The step-by-step reasoning behind the CensusMate worksheet, as it was developed.
Worksheet for Genealogy and Family History
The CensusMate Worksheet
A Step-by-step Explanation

Follow the evolution of the census image data into the new format.
Start with the original 1810 census data snippet for Henry Haynes.

Step 1. Put the data in a table
Step 2. Label the age ranges
Step 3. Make the data more compact
Step 4. Show the range of birth years
Step 5. Add rows for names
Step 6. Improve the first column
Step 7. Replace the year ranges with a date scale
Summary & Results

Step 1. Put the data in a table
Step 2. Label the age ranges
  • The residents are each listed in one of five age ranges:
    • "0 to 9", "10 to 15", etc.
    • Those ranges were identical for males and females, except in 1820 ... more about 1820 later.
  • The free and slave entries have no age data and are not used in the new format.
Step 3. Make the data more compact - move the female data under the male data
  This move is important - by aligning similar age ranges we
simpify the table and set up an important addition to follow ...
  The resulting table is more compact, so we can stretch it out ...  
  .. and get it all horizontal again -it's now easy to see the family age groups.
  • It is clear that Henry is the 45 & up male, and
  • Tabitha is probably the 26 to 44 year old female.
Step 4. Show the range of birth years
  The range of birth years corresponds to those age ranges for the 1810 census. This simple feature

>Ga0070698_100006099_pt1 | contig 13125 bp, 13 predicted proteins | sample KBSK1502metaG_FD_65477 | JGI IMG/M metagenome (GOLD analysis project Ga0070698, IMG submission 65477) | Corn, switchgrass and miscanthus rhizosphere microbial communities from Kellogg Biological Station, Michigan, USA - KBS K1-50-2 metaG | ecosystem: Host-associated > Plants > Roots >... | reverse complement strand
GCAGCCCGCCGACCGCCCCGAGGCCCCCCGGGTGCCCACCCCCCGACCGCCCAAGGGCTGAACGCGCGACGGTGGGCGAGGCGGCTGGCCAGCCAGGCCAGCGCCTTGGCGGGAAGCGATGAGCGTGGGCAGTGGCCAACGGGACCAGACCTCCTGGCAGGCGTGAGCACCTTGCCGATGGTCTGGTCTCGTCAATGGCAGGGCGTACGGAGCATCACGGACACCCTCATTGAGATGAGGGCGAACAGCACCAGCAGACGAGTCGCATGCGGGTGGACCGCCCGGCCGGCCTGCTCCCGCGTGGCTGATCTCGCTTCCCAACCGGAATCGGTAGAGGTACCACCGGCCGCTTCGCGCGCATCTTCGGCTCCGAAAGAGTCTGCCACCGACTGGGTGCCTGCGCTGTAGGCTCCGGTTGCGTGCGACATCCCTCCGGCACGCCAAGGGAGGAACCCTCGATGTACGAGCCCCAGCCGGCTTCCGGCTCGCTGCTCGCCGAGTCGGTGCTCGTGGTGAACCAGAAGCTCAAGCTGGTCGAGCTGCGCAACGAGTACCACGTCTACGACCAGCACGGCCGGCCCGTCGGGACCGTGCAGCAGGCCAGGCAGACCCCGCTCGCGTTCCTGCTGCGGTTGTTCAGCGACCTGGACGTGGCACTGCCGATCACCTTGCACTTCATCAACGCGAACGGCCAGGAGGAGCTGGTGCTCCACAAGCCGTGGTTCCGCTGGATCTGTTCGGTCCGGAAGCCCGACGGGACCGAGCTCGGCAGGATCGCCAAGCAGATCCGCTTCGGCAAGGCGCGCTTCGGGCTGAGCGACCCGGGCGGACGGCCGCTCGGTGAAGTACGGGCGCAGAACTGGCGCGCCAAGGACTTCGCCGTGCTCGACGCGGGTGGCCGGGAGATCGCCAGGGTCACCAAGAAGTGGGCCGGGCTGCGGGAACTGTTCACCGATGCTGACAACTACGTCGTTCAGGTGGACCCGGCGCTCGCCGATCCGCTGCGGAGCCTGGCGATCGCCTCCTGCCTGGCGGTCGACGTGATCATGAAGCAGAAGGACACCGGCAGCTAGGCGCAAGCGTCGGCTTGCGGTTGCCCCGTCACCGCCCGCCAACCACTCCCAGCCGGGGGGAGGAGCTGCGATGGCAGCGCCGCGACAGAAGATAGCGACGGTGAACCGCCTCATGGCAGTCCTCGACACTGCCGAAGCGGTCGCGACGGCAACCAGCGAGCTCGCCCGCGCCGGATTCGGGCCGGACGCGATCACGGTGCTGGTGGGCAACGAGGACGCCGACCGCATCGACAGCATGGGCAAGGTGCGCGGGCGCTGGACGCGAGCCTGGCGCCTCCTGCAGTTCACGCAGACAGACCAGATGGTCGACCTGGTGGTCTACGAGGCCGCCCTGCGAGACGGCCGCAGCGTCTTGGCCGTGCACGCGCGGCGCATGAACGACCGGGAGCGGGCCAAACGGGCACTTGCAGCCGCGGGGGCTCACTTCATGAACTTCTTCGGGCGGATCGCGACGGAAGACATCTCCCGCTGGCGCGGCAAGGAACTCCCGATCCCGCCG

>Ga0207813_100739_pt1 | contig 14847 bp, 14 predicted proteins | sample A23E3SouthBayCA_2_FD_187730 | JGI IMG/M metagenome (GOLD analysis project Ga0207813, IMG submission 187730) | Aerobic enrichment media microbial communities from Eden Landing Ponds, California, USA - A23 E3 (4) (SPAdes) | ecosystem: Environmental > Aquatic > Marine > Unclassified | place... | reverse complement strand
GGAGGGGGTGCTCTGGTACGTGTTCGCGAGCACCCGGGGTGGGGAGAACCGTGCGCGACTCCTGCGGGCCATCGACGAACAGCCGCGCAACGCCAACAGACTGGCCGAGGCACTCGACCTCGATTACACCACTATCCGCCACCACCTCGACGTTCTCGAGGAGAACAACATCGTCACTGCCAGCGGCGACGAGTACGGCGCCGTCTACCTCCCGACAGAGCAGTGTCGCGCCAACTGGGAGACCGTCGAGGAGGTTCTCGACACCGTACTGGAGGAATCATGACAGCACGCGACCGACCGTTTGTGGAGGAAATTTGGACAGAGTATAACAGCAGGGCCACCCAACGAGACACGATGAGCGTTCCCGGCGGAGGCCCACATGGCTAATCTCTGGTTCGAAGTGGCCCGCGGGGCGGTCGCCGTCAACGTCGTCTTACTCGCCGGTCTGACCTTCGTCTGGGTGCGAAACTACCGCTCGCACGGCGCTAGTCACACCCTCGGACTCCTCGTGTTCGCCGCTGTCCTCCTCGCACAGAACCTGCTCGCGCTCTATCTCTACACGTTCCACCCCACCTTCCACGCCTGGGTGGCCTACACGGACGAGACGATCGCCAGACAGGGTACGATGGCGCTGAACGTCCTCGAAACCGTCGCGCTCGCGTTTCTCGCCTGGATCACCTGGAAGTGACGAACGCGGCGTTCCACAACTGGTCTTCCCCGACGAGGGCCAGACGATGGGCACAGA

• Makes birth year ranges easy to see at a glance, and
  • Eliminates math errors in calculating birth years.
Step 5. Add rows for names
  These two rows provide a place to write down the identity of folks as we figure them out ...Henry is clearly the adult male, and it's most probable that his second wife Tabitha is the older female, age 26 to 44.  
Step 6. Improve the first column
  The information in this first column is pretty obvious so use this space as a spot to put some more useful data ..  
  ... add the census year, head of household, and the county.  
  Put the original male & female age group codes [11001 and 11110] in the two remaining slots. The reasons for this will be apparent when we deal with the final worksheet.  
Step 7. Replace the year ranges with a timeline scale
  • The addition of the timeline scale, running from 1810 backwards, is a crucial step.
  • The columns of data for each age range are then stretched to align with the timeline scale.
  • This allows census data from additional years to line up in the final worksheet.

This new format for census data organizes a lot of information at a glance:

  • It provides a compact summary of the census data.
    • 1810 is the year of the census
    • 11001 is the count of males by age range
    • Henry Haynes is the head of the household
    • 11110 is the count of females by age range, and
    • Bedford County is the census place
  • Age and birth year data are along the top:
    • The age ranges used for the 1810 census - 0 to 9, 10 to 15, etc.
    • The birth years corresponding to those age ranges - 1810 to 1800, etc.
  • Data for the males is placed in the next two rows, females in the lower two.
    • The number of people in each of the age ranges
    • Space to record any known names, e.g., Henry and Tabitha.
Results The format works for all of the pre-1850 census data
  • Different age ranges for other census are easily shown.
  • The real power is when multiple censuses are stacked.
  • This is shown in the examples section
© John L. Haynes 2000-2003
Rev 0.9 20-Oct-2003